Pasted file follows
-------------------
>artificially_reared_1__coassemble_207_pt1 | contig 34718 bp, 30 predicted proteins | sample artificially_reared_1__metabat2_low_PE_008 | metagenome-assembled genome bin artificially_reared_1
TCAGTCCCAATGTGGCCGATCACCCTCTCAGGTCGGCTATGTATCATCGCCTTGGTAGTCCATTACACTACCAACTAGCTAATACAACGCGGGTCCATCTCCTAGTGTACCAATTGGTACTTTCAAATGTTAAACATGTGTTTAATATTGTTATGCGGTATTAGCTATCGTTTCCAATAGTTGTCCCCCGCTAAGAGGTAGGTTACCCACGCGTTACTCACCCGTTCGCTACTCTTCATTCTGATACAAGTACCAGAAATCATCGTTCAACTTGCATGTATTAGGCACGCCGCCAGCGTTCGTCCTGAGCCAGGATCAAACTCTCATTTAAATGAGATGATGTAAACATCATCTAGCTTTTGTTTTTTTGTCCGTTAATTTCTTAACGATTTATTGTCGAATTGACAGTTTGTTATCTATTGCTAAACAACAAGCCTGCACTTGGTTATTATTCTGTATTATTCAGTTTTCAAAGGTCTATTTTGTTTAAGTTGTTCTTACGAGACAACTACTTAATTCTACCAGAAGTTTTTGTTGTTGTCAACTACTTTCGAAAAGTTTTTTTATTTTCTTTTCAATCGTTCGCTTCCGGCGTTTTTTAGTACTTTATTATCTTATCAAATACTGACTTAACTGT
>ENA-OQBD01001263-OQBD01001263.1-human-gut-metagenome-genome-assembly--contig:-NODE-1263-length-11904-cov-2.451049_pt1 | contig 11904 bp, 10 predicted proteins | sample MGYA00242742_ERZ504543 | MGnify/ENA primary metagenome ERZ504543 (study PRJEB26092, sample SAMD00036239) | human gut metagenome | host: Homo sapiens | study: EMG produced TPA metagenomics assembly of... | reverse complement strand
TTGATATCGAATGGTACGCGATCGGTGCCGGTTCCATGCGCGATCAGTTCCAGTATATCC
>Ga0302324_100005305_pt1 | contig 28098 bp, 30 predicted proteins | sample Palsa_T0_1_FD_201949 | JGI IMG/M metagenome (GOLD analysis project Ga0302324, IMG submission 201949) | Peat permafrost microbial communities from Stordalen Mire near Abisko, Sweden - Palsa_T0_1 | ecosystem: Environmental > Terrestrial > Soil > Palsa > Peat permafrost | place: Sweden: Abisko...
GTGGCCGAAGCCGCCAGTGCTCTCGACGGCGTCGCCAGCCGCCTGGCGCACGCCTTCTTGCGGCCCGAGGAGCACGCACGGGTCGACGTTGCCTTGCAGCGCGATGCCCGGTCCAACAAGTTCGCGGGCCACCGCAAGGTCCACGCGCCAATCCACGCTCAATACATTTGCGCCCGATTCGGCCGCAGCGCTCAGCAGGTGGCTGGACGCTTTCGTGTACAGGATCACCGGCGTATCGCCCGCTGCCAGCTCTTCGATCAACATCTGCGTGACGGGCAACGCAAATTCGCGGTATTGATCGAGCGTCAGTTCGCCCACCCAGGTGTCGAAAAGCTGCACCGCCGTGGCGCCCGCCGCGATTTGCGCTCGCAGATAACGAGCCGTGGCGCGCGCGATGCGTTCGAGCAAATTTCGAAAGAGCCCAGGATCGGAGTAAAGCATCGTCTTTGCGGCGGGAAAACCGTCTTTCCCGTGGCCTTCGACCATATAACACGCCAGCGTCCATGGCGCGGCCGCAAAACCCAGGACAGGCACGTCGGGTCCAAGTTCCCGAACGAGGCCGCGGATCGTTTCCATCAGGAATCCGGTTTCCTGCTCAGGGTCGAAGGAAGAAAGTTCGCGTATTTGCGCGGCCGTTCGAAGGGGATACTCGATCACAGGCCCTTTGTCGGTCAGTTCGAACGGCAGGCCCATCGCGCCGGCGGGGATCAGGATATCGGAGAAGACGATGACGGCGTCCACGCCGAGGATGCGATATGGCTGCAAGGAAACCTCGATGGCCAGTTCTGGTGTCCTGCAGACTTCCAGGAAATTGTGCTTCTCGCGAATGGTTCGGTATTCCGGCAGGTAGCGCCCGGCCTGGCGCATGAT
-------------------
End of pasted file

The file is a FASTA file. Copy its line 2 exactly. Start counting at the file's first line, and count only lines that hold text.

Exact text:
TCAGTCCCAATGTGGCCGATCACCCTCTCAGGTCGGCTATGTATCATCGCCTTGGTAGTCCATTACACTACCAACTAGCTAATACAACGCGGGTCCATCTCCTAGTGTACCAATTGGTACTTTCAAATGTTAAACATGTGTTTAATATTGTTATGCGGTATTAGCTATCGTTTCCAATAGTTGTCCCCCGCTAAGAGGTAGGTTACCCACGCGTTACTCACCCGTTCGCTACTCTTCATTCTGATACAAGTACCAGAAATCATCGTTCAACTTGCATGTATTAGGCACGCCGCCAGCGTTCGTCCTGAGCCAGGATCAAACTCTCATTTAAATGAGATGATGTAAACATCATCTAGCTTTTGTTTTTTTGTCCGTTAATTTCTTAACGATTTATTGTCGAATTGACAGTTTGTTATCTATTGCTAAACAACAAGCCTGCACTTGGTTATTATTCTGTATTATTCAGTTTTCAAAGGTCTATTTTGTTTAAGTTGTTCTTACGAGACAACTACTTAATTCTACCAGAAGTTTTTGTTGTTGTCAACTACTTTCGAAAAGTTTTTTTATTTTCTTTTCAATCGTTCGCTTCCGGCGTTTTTTAGTACTTTATTATCTTATCAAATACTGACTTAACTGT